Mamadou “Junior” Diakhaté, a teacher in the small town of Kaolac, Senegal, has been drawing on his popularity on Twitter (nearly 16,000 followers) to raise the money to fix up dilapidated classrooms and substandard toilets in local schools. In late August, the Ousmane Sembène de Yoff High School asked him for urgent help fixing six unusable classrooms in time for the start of school.

When two more classrooms are renovated in the Ousmane Sembène de Yoff High School, located in the largest district in northern Dakar, the school will have space for the 300 students meant to sit an exam known as BFEM (Brevet de fin d’études moyennes). This exam marks the end of middle school, on September 14.

Under normal circumstances, there should be 600 students sitting for the exam in that building. But without enough functional classrooms, roughly 300 students had to be moved to other testing centers. Of the 33 classrooms in the high school, only 12 are functional. The rest are in a state of intense disrepair-- worn out roofs, corroding window frames, peeling paint. 

Diakhaté’s tweet, translated from French: “We have the urgent challenge of fixing up six classrooms. We have 19 days. Students are supposed to sit for the BFEM exam here. Instead of getting angry, let’s fix what we can and allow our young brothers and sisters to perform brilliantly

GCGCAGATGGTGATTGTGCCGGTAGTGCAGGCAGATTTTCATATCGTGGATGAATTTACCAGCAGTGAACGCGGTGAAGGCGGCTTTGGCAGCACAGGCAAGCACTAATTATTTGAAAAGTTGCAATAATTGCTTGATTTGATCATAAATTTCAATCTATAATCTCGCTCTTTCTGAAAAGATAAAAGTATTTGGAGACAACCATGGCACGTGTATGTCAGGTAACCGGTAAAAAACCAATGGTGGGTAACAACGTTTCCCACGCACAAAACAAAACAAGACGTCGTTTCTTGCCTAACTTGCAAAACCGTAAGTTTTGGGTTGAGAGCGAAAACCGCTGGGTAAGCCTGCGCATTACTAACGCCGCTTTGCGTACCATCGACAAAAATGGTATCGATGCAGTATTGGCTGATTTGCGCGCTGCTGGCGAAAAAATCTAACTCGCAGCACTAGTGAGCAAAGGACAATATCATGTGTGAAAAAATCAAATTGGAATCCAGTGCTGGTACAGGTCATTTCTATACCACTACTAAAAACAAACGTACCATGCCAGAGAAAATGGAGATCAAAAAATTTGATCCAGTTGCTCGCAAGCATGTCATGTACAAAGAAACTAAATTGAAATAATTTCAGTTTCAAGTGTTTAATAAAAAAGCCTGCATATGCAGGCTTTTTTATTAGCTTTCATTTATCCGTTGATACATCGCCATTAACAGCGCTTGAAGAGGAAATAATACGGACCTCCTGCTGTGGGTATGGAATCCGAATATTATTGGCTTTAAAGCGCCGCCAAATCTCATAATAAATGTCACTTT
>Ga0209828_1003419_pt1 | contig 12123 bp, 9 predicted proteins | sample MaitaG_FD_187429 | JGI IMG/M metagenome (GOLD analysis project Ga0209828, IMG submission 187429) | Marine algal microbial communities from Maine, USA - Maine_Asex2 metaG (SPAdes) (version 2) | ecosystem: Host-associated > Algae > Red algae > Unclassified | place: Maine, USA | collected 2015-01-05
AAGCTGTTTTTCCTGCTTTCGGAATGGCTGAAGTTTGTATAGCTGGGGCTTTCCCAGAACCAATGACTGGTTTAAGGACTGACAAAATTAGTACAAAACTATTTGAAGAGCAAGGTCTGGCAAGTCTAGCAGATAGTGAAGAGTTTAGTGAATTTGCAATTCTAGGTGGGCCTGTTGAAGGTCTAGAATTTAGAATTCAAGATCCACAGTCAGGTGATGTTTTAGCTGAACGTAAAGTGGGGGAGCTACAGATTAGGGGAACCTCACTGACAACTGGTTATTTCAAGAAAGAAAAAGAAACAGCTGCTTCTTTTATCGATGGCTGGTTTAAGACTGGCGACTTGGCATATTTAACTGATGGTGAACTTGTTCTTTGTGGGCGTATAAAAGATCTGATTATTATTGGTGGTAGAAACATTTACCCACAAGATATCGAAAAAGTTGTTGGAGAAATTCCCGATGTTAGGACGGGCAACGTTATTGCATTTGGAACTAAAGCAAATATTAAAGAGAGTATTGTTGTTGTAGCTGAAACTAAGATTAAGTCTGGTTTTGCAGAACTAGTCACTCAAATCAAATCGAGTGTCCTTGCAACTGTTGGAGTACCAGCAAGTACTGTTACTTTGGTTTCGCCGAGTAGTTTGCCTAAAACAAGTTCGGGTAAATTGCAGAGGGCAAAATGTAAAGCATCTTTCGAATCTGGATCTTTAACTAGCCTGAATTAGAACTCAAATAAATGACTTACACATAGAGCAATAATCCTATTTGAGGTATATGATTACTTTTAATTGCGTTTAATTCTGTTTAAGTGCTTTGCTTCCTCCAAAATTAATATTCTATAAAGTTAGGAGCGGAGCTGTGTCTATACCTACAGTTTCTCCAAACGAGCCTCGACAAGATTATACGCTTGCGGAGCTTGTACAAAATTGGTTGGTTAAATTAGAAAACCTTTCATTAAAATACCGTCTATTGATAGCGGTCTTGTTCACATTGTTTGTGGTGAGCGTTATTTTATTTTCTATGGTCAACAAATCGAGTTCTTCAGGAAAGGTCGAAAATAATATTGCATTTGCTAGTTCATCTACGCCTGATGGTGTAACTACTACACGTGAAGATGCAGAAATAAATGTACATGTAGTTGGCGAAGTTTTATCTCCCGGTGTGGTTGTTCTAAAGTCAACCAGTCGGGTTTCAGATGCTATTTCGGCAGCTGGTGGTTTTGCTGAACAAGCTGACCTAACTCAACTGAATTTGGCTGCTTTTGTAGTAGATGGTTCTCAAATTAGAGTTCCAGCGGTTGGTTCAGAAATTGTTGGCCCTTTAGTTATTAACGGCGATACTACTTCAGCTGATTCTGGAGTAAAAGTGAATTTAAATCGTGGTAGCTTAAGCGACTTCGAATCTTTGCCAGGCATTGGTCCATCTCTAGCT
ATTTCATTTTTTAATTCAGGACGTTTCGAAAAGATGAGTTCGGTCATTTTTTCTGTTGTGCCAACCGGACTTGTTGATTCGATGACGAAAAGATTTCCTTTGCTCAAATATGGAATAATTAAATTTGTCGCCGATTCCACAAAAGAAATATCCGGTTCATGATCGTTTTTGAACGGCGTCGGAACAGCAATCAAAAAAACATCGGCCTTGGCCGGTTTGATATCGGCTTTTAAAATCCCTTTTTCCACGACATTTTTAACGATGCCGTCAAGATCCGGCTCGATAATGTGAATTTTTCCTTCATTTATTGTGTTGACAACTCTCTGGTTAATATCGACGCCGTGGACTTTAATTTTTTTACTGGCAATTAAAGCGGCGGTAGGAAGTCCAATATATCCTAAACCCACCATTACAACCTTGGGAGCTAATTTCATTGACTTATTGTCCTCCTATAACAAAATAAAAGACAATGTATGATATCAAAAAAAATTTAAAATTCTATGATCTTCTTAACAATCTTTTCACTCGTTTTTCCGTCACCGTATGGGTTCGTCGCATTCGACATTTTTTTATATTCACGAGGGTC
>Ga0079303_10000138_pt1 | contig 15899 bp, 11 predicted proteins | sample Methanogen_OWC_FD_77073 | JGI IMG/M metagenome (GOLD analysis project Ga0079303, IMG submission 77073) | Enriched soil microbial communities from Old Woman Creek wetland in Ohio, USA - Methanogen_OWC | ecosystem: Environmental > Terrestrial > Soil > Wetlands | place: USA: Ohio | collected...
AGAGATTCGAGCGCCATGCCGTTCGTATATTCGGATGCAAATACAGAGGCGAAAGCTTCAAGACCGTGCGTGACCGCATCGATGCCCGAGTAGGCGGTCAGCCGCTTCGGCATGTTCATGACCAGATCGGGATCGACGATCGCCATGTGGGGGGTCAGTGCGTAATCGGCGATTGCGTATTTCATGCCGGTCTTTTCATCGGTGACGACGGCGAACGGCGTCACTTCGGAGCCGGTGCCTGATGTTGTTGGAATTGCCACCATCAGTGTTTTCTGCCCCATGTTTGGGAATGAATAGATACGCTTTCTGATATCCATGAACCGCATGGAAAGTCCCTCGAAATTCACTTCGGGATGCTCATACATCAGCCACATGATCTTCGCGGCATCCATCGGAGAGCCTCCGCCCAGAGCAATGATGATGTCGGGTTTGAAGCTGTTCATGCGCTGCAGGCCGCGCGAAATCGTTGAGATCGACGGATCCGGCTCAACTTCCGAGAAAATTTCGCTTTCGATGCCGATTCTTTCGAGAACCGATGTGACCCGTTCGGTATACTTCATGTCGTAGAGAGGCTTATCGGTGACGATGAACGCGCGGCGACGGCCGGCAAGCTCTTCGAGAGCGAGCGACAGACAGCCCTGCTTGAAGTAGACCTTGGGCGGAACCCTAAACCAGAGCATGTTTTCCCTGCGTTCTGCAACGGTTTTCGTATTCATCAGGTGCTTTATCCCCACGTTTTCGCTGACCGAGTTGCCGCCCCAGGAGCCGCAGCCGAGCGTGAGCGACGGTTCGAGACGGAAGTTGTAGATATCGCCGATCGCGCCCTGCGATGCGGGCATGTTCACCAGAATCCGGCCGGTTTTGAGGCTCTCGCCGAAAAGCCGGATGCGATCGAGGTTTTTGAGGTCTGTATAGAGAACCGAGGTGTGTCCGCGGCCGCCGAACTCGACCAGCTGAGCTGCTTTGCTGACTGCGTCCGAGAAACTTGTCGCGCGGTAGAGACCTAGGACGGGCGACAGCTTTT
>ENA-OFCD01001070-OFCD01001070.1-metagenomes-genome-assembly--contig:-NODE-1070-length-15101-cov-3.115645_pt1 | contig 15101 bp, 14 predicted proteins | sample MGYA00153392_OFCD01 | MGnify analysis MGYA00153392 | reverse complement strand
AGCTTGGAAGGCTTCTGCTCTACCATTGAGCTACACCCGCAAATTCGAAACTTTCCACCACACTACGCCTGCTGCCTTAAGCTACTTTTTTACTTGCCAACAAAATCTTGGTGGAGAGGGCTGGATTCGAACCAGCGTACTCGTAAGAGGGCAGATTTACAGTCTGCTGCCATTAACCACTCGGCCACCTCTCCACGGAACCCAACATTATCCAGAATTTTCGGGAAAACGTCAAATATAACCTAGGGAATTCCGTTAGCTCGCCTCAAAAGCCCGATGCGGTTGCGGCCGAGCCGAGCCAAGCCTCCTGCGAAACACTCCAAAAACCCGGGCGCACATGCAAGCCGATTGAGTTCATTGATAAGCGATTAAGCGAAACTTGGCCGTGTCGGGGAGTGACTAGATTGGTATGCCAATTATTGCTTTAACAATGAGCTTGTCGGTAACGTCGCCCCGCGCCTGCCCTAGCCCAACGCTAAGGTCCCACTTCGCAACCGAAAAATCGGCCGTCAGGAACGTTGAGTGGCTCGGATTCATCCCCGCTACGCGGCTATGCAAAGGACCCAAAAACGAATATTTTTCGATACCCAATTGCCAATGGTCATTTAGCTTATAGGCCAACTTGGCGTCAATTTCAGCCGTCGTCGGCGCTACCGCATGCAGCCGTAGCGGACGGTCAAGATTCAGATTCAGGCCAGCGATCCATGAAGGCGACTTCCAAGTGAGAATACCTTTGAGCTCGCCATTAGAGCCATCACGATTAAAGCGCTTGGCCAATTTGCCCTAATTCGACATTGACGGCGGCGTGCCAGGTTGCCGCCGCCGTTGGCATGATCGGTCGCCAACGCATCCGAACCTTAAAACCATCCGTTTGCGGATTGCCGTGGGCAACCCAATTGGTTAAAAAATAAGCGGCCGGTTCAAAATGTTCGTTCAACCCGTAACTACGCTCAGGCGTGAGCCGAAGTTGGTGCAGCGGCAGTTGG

Facing this impossible situation, Awa Ndiaye Sarr, the head teacher, reached out to Diakhaté and his team of volunteers to fix up the remaining six classrooms so the high school could welcome students in good conditions.



 

"We realized that a lot of classrooms weren’t functional”

Although Diakhaté, known as Junior on social media, is neither a mason nor a carpenter, he has a reputation on Twitter for fixing up dilapidated school buildings. Over the past few months, Diakhaté, who works as a teacher in Kaolac, a town 190 kilometres southeast of the capital of Dakar, has been gathering donations on social media and fixing up dilapidated classrooms. He told our team how he got started:

All the schools in Senegal have problems. They often don’t have the means to address their needs. If the roof isn’t worn out, then there aren’t enough classrooms, white boards, or other educational materials. The schools are overcrowded, and the teachers face poor working conditions.

Currently, we are fixing up our fifth classroom at Ousmane Sembène, and we will be able to finish in time. We are really happy to have risen to this challenge of fixing up six classrooms in less than three weeks. We started asking for donations on August 25. We needed a budget of about 3,000 euros to do the work properly.

We posted videos of the classrooms on Twitter. We raised a third of the necessary budget in the first day alone. In less than a week, we had already raised two thirds of the amount, so we were able to start working.

We fixed the roofs, which were damaged. We installed 26 new windows and new doors, too. We are currently repainting.

Admire the before and after!” reads Diakhaté’s post in French.